As rains drench the city, let us try to recharge Chennai’s groundwater bank

Groundwater recharge in Chennai

rain water harvesting pit in Chennai build by residents
A mesh top that closes off the RWH pit build by residents in Chennai. Pic: L Sundararaman

Chennai can be called a groundwater city. Almost 60% of our daily needs is met from Chennai’s groundwater sources, both at the macro and micro levels put together. This groundwater source can be sustained only by harvesting rain.

Rain can be harvested in only two ways:

  1. Collecting rainwater in masonry/plastic tank for immediate use and/or

  2. Putting rainwater into the soil which is known as recharge.

Chennai’s groundwater bank

Groundwater should be thought of as a bank. Extraction of groundwater should be compared to withdrawing money from the bank and recharge to be depositing money in the bank.

Recharge is of two types: a) Natural and (b) Artificial.

What is happening in rural areas is natural, by virtue of large tracts of area remaining unpaved. In addition, natural recharge is also happening all along the entire coast in India having sandy soil. In Chennai this is true in areas like Besant Nagar, Valmiki Nagar, Mahabalipuram and beyond.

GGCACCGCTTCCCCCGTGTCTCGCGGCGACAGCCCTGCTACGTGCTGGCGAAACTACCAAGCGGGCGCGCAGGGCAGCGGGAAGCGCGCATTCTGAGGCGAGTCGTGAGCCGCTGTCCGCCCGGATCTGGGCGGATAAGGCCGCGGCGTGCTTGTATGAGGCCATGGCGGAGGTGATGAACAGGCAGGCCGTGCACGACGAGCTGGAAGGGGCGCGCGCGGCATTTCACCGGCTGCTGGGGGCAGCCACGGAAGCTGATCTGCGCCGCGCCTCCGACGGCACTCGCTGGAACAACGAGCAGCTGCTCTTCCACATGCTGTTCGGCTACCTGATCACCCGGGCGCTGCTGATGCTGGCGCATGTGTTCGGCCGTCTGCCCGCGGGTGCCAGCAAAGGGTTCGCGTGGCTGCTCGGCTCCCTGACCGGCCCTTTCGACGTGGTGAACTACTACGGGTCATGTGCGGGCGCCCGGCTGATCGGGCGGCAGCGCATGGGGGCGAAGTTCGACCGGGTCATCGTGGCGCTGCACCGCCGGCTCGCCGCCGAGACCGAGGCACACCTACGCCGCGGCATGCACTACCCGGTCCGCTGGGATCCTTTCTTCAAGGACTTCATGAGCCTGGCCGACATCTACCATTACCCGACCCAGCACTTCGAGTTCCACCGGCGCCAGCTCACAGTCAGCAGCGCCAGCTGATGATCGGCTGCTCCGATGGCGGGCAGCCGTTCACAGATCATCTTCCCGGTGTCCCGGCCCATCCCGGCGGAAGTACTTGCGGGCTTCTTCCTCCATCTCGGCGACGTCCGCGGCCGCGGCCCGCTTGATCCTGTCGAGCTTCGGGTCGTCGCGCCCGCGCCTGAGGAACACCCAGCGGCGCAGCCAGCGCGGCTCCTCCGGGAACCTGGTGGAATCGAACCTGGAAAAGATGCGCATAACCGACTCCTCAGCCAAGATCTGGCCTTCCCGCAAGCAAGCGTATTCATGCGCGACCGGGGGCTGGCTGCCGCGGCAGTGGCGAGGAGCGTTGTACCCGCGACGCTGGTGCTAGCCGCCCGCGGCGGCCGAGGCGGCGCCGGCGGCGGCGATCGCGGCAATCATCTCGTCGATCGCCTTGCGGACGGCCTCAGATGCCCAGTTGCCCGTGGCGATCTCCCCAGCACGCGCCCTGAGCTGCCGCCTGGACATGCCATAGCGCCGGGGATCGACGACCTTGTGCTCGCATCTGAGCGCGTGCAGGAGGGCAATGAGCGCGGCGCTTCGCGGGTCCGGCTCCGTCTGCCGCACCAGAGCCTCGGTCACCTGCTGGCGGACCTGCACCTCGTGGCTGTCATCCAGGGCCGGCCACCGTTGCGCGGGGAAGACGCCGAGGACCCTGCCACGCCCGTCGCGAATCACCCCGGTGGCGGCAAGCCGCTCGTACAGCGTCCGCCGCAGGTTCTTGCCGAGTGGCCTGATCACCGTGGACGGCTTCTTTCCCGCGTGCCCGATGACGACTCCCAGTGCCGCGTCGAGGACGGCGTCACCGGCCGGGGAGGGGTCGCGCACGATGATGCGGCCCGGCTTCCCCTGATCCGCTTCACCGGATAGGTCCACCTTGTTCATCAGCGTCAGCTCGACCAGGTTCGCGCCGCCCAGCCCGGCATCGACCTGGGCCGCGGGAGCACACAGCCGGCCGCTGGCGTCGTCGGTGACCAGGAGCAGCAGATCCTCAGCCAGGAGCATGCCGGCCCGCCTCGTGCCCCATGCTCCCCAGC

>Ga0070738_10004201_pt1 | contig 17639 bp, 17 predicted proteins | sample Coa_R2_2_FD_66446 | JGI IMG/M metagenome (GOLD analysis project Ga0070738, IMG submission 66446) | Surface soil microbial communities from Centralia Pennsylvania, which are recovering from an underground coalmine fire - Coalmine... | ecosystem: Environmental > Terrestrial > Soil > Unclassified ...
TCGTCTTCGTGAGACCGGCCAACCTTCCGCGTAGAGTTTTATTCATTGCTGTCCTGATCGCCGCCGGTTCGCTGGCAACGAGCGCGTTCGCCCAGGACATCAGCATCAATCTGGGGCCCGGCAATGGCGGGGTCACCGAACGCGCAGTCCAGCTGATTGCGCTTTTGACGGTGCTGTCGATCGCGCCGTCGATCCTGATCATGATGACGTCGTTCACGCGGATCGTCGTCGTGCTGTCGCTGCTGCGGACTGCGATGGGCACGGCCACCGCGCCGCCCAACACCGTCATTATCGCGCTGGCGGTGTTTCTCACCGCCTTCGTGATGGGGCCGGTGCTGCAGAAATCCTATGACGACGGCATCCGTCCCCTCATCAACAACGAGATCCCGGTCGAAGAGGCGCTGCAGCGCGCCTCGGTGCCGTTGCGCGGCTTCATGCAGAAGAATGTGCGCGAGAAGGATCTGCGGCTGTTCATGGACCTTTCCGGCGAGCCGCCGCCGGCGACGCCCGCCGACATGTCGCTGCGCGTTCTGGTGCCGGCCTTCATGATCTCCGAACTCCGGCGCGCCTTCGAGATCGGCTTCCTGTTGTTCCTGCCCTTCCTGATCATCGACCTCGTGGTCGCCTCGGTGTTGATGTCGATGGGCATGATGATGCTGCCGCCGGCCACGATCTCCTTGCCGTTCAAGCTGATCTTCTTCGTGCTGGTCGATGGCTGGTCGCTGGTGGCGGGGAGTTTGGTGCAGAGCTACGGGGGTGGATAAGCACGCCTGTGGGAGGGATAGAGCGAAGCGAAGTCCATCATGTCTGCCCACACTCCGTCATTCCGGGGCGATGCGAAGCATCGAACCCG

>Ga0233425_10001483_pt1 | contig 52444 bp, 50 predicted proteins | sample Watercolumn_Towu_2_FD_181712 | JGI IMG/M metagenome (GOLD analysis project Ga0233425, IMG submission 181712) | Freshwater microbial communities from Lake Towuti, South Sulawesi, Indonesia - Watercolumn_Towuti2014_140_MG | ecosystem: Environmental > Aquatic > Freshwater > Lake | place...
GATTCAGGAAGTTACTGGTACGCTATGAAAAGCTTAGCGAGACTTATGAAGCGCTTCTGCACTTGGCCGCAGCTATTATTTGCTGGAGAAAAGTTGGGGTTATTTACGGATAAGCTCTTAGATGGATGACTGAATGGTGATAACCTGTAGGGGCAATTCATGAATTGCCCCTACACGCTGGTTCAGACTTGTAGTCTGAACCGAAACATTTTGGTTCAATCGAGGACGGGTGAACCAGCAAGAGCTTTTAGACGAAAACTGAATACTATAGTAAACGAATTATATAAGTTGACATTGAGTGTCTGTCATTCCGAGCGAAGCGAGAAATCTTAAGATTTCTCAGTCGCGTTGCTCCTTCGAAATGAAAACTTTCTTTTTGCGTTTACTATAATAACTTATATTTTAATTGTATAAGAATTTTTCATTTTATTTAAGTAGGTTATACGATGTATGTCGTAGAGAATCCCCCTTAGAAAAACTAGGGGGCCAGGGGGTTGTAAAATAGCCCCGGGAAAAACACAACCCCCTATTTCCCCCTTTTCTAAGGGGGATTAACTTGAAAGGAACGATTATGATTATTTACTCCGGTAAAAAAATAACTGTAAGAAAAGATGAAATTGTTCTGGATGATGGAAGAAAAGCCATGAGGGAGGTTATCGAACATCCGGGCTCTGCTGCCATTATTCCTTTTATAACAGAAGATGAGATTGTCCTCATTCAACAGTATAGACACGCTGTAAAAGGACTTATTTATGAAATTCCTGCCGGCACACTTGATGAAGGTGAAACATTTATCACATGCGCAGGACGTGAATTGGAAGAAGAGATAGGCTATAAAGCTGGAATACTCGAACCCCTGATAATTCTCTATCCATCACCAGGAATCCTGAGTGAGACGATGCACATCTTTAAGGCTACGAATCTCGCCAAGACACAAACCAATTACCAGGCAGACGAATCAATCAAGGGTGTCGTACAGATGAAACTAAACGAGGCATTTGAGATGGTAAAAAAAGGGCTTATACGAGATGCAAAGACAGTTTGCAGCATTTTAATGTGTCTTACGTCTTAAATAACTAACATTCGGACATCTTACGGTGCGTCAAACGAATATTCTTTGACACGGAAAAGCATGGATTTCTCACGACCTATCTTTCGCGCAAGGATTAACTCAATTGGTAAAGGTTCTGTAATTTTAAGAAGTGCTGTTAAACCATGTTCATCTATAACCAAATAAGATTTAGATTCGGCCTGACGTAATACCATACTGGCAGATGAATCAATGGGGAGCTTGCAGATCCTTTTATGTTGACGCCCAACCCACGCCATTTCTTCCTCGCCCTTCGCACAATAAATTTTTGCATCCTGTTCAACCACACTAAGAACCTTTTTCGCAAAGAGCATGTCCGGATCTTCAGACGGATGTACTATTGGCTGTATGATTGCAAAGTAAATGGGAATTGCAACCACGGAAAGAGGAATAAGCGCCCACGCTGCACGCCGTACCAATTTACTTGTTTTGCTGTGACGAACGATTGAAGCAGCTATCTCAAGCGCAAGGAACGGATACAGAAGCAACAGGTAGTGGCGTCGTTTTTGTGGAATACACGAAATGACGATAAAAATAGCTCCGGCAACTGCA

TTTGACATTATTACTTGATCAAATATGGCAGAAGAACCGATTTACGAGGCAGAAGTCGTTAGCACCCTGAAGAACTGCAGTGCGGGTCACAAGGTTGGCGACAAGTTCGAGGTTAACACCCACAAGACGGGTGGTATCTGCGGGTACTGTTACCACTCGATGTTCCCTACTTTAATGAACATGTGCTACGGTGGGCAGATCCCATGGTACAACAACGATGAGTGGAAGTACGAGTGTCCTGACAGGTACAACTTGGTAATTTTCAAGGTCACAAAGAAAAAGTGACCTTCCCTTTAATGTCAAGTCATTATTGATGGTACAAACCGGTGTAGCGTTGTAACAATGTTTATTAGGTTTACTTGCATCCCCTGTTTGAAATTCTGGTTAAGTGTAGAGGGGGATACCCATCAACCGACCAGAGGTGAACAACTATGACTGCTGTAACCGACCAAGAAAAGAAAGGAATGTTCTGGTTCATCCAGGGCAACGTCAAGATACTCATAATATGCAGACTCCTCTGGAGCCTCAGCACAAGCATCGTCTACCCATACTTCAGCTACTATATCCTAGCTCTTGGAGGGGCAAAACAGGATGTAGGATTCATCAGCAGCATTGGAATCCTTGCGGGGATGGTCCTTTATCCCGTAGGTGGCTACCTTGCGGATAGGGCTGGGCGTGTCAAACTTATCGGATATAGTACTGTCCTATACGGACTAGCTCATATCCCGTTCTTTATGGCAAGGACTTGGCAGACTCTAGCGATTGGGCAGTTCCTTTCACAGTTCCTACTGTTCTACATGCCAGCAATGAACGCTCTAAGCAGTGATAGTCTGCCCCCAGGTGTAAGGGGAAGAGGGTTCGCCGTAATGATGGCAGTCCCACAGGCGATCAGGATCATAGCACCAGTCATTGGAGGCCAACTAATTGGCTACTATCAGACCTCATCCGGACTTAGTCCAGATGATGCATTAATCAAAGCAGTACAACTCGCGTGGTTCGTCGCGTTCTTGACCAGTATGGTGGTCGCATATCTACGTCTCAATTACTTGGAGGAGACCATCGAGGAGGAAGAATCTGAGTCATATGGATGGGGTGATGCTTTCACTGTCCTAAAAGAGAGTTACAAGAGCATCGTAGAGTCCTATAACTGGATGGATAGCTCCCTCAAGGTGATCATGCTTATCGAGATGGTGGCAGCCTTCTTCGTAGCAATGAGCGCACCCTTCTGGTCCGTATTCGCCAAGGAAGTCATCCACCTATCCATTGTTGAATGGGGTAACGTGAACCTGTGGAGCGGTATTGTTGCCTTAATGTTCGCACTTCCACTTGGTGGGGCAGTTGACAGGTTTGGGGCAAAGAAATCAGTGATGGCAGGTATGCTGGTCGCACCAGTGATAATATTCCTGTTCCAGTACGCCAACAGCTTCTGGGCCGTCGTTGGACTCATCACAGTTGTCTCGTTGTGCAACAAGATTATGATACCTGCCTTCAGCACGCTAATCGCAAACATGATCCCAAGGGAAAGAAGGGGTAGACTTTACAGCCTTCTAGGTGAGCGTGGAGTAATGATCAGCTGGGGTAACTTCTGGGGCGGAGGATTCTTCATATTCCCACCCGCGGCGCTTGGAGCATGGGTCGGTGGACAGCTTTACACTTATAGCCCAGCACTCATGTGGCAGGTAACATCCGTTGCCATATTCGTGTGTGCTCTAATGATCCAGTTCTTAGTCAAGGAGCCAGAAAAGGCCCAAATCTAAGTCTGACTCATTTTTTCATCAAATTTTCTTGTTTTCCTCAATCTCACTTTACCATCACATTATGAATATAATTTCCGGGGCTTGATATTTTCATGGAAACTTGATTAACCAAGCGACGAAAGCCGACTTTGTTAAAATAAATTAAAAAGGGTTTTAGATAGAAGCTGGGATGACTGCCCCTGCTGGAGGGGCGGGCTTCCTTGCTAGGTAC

On the other hand, artificial recharge is relevant mostly in urban areas, where it is all built up.


Read more: Jolted by water shortage, Chitlapakkam RWA takes up roadside rainwater harvesting


Why should groundwater be recharged?

Groundwater should be recharged to sustain and improve the quality and exploitable quantity of groundwater wherever it is good and improve the quality and quantity of groundwater wherever it is not so good. If recharge is not resorted to, the situation will go from bad to worse.

Recharge is relevant everywhere except in places where the soil is rocky and where the groundwater level is high throughout the year. There are a few criteria which would make recharge extremely relevant.

  • In places where the quality and exploitable quantity of groundwater is good
  • Where the soil is reasonably permeable